The legality of an administrative act is judged on the basis of the relevant legal framework that was in force at the time of the issuance of the administrative act, albeit such framework may have been amended at the time of the recourse claim/application. The amended legal framework that was applicable at the time of submission of the application is taken into consideration under exceptional circumstances, in cases where the public authority has shown unjustified delay in relation to the examination of the application.

B. Compliance With the Legal Procedure:

During the exercise of its discretional power, the public authority is obliged to follow the relevant procedures, as those are prescribed by law.

C. Retroactivity of the Administrative Acts:

Administrative acts cannot have a retroactive effect. This rule may not apply under exceptional circumstances, as outlined in the cases below:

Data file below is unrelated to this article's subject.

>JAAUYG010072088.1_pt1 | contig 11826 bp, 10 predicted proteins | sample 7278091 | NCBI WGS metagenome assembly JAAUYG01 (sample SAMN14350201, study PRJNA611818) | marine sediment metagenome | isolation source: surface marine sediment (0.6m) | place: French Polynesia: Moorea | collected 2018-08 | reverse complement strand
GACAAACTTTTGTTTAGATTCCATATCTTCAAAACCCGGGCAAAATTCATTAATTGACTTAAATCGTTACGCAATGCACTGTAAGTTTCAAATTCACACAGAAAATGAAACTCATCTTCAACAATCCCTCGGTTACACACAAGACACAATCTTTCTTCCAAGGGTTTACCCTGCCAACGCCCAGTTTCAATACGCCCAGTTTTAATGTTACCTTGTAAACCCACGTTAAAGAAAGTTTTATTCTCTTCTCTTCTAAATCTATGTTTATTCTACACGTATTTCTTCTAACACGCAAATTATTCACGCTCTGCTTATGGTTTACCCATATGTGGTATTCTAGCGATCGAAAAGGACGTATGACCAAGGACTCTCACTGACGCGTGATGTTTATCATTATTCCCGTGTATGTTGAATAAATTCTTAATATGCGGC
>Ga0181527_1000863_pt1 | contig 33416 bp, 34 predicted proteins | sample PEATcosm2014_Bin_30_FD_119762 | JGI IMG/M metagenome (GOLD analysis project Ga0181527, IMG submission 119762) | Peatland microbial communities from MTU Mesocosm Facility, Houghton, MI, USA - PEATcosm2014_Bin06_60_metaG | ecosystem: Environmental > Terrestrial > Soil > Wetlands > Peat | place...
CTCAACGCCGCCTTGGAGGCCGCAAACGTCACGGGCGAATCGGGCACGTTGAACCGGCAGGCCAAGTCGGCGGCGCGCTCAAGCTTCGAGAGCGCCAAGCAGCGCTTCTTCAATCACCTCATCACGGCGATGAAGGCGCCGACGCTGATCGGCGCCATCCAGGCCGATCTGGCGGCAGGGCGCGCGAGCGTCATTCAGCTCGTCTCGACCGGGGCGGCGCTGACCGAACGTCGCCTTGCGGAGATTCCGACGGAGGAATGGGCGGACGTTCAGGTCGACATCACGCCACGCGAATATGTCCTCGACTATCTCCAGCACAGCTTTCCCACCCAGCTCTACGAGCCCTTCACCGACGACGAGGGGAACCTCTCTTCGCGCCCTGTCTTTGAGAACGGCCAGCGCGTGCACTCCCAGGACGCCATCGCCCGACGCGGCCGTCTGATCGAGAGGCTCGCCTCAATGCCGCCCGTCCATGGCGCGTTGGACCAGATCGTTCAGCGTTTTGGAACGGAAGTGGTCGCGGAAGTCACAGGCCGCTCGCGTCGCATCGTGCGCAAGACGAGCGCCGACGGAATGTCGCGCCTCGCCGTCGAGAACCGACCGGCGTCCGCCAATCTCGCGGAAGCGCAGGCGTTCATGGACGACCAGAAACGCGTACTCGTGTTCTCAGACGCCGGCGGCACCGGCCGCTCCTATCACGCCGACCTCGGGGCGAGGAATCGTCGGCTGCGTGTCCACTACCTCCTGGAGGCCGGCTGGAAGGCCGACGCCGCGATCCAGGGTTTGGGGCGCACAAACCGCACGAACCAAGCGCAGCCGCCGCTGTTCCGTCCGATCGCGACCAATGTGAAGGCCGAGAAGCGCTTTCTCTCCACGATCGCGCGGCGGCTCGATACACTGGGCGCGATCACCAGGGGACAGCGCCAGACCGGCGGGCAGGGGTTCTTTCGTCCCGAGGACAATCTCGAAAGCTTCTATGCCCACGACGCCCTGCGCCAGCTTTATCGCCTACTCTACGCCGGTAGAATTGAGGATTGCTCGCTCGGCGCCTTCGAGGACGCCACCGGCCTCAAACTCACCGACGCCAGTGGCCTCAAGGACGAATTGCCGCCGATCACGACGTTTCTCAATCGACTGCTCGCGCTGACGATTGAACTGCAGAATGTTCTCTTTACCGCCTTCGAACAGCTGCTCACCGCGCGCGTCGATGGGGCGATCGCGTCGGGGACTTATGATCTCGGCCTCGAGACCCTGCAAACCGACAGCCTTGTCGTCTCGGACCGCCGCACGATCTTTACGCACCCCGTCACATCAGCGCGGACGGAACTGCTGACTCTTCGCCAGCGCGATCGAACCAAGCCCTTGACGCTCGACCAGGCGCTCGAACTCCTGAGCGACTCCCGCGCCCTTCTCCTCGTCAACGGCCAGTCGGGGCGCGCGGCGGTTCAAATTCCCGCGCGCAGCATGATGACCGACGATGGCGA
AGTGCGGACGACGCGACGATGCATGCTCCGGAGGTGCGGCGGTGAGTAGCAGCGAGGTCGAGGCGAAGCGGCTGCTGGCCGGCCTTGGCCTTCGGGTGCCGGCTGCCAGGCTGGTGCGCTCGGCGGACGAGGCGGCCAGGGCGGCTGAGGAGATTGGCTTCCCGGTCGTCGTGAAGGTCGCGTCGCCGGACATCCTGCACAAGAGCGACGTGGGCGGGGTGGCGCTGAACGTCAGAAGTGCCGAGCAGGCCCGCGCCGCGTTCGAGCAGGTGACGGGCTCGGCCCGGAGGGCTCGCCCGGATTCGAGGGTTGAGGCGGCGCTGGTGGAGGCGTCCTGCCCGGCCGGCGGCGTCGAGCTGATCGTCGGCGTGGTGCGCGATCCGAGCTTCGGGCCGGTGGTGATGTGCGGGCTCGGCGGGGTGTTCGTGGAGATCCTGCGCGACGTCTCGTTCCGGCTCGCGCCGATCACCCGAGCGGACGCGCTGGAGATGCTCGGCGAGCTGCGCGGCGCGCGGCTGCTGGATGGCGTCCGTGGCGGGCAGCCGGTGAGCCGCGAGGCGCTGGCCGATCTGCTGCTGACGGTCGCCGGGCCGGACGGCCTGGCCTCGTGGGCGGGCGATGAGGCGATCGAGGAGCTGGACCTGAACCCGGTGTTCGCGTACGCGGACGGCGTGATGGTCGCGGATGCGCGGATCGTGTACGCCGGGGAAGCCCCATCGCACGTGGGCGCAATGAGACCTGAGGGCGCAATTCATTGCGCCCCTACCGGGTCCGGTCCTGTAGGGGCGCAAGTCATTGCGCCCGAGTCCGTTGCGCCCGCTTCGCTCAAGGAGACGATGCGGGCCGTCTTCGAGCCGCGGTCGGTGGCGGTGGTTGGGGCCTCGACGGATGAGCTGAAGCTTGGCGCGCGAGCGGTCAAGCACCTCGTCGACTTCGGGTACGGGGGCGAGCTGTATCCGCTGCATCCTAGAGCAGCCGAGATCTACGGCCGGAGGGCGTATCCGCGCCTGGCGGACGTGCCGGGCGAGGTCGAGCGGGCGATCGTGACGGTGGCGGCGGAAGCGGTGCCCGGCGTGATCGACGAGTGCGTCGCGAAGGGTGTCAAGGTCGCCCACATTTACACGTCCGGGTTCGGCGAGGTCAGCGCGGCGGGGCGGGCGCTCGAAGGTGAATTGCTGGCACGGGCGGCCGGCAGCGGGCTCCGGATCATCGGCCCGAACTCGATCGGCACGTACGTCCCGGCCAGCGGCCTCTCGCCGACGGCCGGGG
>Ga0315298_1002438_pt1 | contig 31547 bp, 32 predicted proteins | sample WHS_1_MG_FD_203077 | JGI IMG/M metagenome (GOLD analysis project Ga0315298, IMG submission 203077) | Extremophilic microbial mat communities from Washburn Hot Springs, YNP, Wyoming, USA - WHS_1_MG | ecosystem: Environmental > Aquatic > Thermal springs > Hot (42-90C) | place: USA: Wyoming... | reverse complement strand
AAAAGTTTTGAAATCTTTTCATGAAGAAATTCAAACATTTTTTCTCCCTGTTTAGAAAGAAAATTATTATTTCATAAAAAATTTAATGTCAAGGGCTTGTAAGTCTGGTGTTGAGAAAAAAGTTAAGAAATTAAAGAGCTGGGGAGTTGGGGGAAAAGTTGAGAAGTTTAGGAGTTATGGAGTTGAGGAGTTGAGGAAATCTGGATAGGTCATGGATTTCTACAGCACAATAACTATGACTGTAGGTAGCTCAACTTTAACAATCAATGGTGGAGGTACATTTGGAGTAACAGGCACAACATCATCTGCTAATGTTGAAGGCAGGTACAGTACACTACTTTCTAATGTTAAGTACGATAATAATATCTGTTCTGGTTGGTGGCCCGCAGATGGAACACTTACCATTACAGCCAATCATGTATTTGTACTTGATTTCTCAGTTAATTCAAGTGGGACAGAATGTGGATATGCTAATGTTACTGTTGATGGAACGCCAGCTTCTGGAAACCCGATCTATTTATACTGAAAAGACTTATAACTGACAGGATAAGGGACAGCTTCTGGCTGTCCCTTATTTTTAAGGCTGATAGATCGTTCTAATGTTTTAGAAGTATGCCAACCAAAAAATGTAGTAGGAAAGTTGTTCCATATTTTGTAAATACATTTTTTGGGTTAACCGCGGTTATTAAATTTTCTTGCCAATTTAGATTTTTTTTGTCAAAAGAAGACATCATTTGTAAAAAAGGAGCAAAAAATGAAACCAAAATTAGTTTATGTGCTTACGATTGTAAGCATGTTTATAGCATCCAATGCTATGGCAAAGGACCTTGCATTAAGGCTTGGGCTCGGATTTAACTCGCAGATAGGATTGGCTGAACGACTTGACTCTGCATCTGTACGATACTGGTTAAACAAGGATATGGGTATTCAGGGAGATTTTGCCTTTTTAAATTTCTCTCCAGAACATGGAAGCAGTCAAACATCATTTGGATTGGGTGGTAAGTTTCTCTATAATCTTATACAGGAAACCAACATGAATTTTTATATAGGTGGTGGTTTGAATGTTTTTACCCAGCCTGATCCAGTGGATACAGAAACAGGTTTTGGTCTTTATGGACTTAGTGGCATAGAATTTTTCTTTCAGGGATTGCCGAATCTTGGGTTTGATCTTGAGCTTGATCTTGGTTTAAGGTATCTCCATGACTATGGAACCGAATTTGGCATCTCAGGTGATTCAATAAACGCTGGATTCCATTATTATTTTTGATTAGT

a) When the law explicitly allows the retroactive effect of an administrative act.

b) When the administrative act is issued in order for the Administration to comply with an annulment decision of the Supreme Court.

c) When the administrative act revokes another illegal act of the Administration.

d) When the retroactive effect is required by the nature of the administrative act.

e) When the retroactive effect is required in order to rectify an injustice against a citizen because of an omission of the Administration.

    D. Competence of an Administrative Authority:

    A public authority must be competent in substance, place and time, and such competency must be assigned to the relevant authority by law, and cannot be exercised by another public authority.